Does your company need to have its employees sign noncompete agreements? If your company fits into any of these categories, the answer is almost certainly “Yes.”
- I have clients that I need to protect. Some of these clients have been with me for years, and we have, through hard work over a period of time, developed good relationships with these clients, come to understand their preferences, etc. It would be devastating to my business if an employee could leave and “steal” my clients.
- I have some great employees whom I have developed and trained. I have spent money to train them. I have shared with these employees my methods and experience. If I were to lose my employees to a competitor, it would severely harm my business.
- I have confidential records and databases, such as a client list, which would be extremely useful to a competitor. If one of my employees were to leave and share this information with a competitor, the harmful effects to my business could be substantial.
- I have developed some truly secret and proprietary methods which, if known by a competitor, would allow the competitor to harm me.
- The prices that I charge clients, or the prices that I pay vendors, are secret. I need to be able to keep these from a competitor.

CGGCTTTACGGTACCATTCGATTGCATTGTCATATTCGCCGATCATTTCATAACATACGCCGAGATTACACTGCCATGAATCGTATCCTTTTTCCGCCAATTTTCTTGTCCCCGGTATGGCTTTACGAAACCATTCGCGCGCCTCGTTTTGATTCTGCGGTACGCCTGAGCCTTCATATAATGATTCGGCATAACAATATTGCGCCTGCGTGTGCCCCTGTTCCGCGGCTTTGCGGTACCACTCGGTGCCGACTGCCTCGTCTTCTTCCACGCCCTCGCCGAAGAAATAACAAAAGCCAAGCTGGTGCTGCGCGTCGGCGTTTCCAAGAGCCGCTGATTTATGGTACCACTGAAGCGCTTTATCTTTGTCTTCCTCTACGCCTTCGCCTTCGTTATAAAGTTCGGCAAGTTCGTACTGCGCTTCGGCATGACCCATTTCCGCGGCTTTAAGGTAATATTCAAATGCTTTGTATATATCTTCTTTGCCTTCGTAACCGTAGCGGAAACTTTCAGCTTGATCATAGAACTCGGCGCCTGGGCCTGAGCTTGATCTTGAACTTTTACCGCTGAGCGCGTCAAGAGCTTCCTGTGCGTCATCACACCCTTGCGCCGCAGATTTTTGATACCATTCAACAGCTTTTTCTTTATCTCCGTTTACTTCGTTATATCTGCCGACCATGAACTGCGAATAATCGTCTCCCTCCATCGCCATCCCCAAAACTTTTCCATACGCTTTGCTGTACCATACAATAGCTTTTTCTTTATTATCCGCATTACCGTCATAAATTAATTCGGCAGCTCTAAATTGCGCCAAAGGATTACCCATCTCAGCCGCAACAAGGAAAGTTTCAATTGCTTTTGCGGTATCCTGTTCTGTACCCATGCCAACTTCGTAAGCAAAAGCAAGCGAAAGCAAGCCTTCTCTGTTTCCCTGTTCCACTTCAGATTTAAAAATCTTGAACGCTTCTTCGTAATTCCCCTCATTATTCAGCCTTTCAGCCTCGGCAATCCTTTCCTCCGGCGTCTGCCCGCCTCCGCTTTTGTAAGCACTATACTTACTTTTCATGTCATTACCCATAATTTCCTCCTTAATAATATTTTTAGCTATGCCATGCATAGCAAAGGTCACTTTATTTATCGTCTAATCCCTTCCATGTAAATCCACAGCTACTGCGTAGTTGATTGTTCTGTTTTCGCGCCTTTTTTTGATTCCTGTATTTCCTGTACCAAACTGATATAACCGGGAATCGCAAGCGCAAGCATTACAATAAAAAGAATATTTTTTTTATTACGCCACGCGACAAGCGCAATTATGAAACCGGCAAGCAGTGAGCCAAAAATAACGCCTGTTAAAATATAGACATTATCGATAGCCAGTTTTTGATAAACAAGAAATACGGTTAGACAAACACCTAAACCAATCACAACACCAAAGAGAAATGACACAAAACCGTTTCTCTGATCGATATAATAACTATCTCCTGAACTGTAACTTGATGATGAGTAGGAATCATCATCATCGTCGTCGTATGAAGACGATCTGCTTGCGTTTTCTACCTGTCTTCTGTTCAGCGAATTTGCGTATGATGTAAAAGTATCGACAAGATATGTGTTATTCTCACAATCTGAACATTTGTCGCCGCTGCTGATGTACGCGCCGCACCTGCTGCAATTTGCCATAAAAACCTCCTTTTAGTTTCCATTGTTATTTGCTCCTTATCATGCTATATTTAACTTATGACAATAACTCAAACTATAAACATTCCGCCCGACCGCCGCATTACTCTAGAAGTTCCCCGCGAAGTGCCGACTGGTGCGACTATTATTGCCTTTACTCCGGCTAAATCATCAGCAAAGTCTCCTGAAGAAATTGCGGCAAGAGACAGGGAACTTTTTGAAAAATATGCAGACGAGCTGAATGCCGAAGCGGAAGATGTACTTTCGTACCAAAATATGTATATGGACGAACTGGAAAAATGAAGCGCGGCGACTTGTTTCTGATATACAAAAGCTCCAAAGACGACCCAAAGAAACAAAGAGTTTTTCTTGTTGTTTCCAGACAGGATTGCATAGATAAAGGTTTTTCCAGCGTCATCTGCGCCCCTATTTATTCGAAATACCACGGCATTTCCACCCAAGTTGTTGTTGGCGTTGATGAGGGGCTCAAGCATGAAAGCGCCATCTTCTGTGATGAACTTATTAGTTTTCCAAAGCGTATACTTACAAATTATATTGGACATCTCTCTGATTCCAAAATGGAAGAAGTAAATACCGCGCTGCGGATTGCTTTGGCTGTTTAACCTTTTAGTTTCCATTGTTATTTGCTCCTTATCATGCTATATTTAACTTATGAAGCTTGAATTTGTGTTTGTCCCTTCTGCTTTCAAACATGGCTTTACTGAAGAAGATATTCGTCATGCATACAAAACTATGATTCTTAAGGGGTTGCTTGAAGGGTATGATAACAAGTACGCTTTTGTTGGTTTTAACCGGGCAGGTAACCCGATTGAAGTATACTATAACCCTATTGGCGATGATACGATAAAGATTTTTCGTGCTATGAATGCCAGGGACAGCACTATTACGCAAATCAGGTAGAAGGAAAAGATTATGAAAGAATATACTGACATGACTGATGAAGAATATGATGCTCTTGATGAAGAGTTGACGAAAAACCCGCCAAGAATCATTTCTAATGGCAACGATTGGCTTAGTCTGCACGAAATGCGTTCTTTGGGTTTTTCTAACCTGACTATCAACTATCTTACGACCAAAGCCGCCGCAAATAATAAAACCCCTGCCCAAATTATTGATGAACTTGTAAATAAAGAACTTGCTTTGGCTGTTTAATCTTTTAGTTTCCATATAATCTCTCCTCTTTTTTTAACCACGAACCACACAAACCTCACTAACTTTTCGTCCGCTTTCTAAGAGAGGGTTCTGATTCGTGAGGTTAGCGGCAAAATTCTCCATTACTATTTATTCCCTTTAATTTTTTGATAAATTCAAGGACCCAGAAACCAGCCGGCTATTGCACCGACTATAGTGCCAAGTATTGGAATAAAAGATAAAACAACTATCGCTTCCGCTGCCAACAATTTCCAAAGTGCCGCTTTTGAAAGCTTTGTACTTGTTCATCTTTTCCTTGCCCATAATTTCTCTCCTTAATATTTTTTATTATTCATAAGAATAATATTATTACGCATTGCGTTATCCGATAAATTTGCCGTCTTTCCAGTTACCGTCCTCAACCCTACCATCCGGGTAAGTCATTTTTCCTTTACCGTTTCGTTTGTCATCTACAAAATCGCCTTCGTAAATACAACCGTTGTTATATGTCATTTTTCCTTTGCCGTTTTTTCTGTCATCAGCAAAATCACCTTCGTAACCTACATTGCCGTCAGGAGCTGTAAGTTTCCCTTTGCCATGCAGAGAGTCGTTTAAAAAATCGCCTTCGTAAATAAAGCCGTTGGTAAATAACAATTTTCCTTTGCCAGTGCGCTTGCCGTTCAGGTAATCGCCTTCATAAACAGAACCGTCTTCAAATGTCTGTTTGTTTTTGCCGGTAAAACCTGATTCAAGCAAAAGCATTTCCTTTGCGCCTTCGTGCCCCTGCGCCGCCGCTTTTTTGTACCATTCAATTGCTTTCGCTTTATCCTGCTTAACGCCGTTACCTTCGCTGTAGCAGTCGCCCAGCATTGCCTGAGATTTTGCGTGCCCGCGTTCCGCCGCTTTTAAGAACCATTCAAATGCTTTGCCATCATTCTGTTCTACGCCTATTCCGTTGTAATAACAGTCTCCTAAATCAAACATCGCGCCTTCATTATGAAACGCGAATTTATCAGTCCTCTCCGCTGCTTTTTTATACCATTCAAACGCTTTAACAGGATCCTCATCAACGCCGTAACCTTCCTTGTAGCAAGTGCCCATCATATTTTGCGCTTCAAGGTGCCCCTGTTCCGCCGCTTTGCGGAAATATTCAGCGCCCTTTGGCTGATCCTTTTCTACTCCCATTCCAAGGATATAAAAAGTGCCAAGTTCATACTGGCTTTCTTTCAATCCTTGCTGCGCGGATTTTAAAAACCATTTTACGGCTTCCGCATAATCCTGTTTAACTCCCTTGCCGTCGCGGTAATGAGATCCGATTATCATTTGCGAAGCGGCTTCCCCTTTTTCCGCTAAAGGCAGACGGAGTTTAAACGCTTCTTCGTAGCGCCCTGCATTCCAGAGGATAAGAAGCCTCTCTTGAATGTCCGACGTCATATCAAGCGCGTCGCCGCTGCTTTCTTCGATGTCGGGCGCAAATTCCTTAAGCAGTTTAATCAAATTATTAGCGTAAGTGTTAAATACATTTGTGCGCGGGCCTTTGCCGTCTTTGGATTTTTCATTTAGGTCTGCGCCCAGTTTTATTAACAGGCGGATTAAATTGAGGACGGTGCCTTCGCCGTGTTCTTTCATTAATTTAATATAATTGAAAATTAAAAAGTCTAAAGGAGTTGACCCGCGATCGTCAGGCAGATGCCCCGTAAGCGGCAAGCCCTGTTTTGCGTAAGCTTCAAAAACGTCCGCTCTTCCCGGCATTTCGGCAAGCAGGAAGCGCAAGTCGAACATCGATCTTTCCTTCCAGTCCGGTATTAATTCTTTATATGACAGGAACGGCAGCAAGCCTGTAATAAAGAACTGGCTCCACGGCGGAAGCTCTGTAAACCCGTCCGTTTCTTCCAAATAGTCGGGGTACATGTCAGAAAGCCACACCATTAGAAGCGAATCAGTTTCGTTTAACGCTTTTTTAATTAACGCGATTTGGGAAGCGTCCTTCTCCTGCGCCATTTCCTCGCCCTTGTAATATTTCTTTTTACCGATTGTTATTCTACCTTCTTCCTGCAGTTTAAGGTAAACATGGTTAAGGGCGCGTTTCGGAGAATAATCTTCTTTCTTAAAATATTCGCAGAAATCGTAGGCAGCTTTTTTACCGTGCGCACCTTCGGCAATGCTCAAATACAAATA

- I have contracts with clients. If these were interfered with, my business could be harmed.
If you answered “yes” to at least one of these, then you probably need to have your employees sign noncompete agreements. Here are some common myths/objections that keep companies from requiring employees to sign noncompete agreements:
- “Texas is a right-to-work state. Noncompete agreements are unenforceable here.”
“Right to work” is a labor union concept. It has nothing to do with whether noncompete agreements are enforceable (they are).
- “I don’t want to keep people from earning a living.”
Just because an ex-employee of yours violates a noncompete agreement doesn’t mean that you must sue them. Each situation is different, and you may decide that you only want to pursue ex-employees who do other bad things, such as soliciting your clients, hiring your employees, etc. But you want your employees to be bound by noncompetes for two reasons: to deter “bad” conduct (other than mere competition), and to allow you to protect your business if they engage in other conduct that may harm your company.
- “I’m not sure my employees will sign them.”
If they are at-will employees, you can make the signing of the agreement a condition of continued employment.
- “I don’t want to give them extra compensation, or a promotion, as consideration for them signing it.”
You do not have to. That’s not a requirement.
- “I don’t have money to spend on a noncompete.”
This is definitely a situation where “an ounce of prevention is worth a pound of cure.” If one of your ex-employees starts “stealing” your clients, you’ll wish you had a signed noncompete agreement on file. Besides, it’s not that expensive to have one drafted.